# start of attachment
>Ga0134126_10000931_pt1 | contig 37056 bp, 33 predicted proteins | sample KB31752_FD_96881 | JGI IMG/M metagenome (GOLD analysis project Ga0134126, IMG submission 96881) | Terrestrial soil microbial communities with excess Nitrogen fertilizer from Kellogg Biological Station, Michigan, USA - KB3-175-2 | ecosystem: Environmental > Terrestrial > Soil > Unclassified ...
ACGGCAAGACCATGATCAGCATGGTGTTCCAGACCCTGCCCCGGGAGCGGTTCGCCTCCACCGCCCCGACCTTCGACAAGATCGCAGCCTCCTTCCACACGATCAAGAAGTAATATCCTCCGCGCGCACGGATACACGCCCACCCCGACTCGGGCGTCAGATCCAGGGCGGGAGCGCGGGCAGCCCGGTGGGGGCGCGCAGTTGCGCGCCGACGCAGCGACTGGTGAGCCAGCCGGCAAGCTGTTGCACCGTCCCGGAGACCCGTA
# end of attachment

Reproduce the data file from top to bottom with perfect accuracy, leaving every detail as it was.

>Ga0134126_10000931_pt1 | contig 37056 bp, 33 predicted proteins | sample KB31752_FD_96881 | JGI IMG/M metagenome (GOLD analysis project Ga0134126, IMG submission 96881) | Terrestrial soil microbial communities with excess Nitrogen fertilizer from Kellogg Biological Station, Michigan, USA - KB3-175-2 | ecosystem: Environmental > Terrestrial > Soil > Unclassified ...
ACGGCAAGACCATGATCAGCATGGTGTTCCAGACCCTGCCCCGGGAGCGGTTCGCCTCCACCGCCCCGACCTTCGACAAGATCGCAGCCTCCTTCCACACGATCAAGAAGTAATATCCTCCGCGCGCACGGATACACGCCCACCCCGACTCGGGCGTCAGATCCAGGGCGGGAGCGCGGGCAGCCCGGTGGGGGCGCGCAGTTGCGCGCCGACGCAGCGACTGGTGAGCCAGCCGGCAAGCTGTTGCACCGTCCCGGAGACCCGTA